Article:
Paying for College

Students sitting in chairs and talking outside Financial Aid office

Three diverse students sitting at table with textbooks talkingThere are a Lot of Ways to Get There

Realistically, two of the biggest questions people have when thinking about college is what it will cost and how they’re going to pay for it. Making the commitment to college is a major decision. Planning for college costs and checking out your funding options just makes sense. Although loans are more the rule than the exception, most experts recommend you plan carefully and take advantage of all the options you have to keep your debt to a minimum – preferably not exceeding the amount of money you expect to earn in your first year after graduation. A tall order, but one that’s much more doable at a community college where tuition and fees are less expensive than at private or public four-year universities and for-profit colleges.

Start with a Budget

College costs include tuition and fees, books, and other indirect costs such as transportation, housing (if not choosing to live at home), childcare for students with families and so on. So it’s important to start with a budget so you have a clear picture of how much you’ll need.


Scholarships are desirable because they are money that does not have to be paid back. There are many different types of scholarships available through the college and through a number of businesses, private and public organizations. Whether you were the class valedictorian or somewhere in the middle, whether you just graduated from high school or it’s been many years since you’ve been in the classroom, or whether you take Arts and Sciences courses for college transfer or are enrolled in a career technology program, there are scholarships you just might be eligible for. Take the time to apply. To search for scholarships and for application tips, visit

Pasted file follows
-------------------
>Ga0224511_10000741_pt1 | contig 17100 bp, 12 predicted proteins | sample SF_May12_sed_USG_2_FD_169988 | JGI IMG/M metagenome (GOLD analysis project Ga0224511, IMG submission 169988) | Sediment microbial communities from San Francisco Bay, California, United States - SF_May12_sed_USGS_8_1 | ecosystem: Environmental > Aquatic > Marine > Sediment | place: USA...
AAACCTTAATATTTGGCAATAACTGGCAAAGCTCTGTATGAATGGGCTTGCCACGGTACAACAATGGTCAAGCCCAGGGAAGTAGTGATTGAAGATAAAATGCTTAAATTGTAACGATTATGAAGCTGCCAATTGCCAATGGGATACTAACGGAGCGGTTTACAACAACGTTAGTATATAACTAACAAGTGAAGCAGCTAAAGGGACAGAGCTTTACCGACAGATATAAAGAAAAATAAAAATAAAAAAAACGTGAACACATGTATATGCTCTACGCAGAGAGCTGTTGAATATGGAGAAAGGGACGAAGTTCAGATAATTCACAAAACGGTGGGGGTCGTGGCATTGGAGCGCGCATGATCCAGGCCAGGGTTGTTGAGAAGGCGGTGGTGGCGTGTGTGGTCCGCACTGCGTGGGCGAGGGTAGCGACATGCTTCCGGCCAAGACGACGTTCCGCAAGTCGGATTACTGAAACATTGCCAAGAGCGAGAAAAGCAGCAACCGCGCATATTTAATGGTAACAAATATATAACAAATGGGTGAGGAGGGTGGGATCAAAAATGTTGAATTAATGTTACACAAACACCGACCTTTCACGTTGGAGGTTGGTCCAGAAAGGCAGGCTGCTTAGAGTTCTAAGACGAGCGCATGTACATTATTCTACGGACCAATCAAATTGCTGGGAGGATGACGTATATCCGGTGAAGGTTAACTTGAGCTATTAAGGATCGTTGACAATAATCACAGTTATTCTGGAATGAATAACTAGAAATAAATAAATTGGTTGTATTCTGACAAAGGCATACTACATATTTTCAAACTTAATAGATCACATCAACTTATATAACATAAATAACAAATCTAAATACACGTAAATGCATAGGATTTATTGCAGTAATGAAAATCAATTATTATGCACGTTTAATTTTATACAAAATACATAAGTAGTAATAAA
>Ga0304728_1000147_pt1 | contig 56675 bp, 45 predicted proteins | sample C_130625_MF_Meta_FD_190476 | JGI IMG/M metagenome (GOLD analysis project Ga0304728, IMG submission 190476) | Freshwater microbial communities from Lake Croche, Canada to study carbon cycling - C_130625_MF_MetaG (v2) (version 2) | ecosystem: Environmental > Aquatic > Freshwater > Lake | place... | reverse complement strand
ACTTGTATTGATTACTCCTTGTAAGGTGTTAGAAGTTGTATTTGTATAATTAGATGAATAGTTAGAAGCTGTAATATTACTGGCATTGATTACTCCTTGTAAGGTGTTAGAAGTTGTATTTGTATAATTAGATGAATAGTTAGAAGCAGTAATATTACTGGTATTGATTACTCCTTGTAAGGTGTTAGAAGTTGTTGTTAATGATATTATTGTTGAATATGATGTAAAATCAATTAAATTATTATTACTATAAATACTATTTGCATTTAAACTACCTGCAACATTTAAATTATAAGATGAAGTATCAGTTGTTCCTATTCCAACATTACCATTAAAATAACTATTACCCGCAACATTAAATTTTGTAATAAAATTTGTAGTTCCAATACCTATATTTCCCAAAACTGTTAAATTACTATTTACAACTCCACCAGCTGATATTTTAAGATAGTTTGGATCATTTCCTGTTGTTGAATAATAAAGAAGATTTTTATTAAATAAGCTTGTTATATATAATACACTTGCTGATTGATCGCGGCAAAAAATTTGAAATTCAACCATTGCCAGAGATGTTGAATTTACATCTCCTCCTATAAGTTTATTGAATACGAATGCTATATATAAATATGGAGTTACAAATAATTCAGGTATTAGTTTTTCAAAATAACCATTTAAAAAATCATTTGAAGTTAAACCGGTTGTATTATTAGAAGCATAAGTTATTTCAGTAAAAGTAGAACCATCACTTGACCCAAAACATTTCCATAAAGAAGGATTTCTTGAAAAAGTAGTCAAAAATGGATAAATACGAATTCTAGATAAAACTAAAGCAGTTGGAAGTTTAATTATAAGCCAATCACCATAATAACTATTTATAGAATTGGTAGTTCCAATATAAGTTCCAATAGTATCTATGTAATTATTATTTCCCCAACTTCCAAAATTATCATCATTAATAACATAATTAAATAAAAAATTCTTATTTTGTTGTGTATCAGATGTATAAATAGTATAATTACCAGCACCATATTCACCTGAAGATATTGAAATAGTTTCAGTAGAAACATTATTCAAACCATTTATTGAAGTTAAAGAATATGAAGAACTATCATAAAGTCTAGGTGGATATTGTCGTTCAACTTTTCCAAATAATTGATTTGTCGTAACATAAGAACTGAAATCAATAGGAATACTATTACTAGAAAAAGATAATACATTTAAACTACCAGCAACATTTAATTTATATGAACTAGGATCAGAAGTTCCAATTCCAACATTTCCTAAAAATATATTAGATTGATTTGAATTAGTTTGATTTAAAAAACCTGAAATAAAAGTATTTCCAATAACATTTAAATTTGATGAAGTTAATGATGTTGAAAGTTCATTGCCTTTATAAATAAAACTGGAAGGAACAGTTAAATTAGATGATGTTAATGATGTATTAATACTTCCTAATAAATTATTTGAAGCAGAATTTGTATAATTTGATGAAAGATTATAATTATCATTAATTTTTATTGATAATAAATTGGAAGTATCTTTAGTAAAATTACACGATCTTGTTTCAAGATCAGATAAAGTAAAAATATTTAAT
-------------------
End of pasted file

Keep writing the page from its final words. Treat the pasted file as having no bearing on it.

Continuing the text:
Maximize Financial Aid

You should begin thinking strategically about financial aid before you even apply to colleges. You must complete the Free Application for Federal Student Aid (FAFSA) form to apply for federal, state and some types of institutional aid. It is in your best interest to file the FAFSA as early after October 1 as possible, as some funds may be limited. You must complete a FAFSA each academic year to determine eligibility. Check out FAFSA on the web for more information or to complete the form online.

Reduce Your Costs Where Possible

Financial Aid – How to Pay for College

While some students want the experience of living on campus, if you can conveniently live at home while attending college, you may want to consider it. It will greatly reduce your expenses. Coordinating your class schedule and including a mix of online classes can help you to save on transportation costs. Being mindful of added expenses for dining out or other experiences also helps. Many colleges (including EICC) offer a number of free activities like plays, speakers and clubs. And they’re a great way to explore new interests and meet new people.

Work to Graduate on Time

One of the biggest ways you’ll end up adding to your tuition bill is by taking longer to graduate than projected. Choose your program of study early and work with your college advisor to develop an academic plan that supports your program timeline as well as your lifestyle. Plan adequate study time into your schedule. Seek help from your instructor at the first sign you are having trouble. You can also sign up for free tutoring. With planning and mindful decisions, college can be affordable. Throughout the year, EICC provides opportunities for students to learn more about how to pay for college.

For financial aid, FAFSA information and budget worksheets visit

Author: alaneastern

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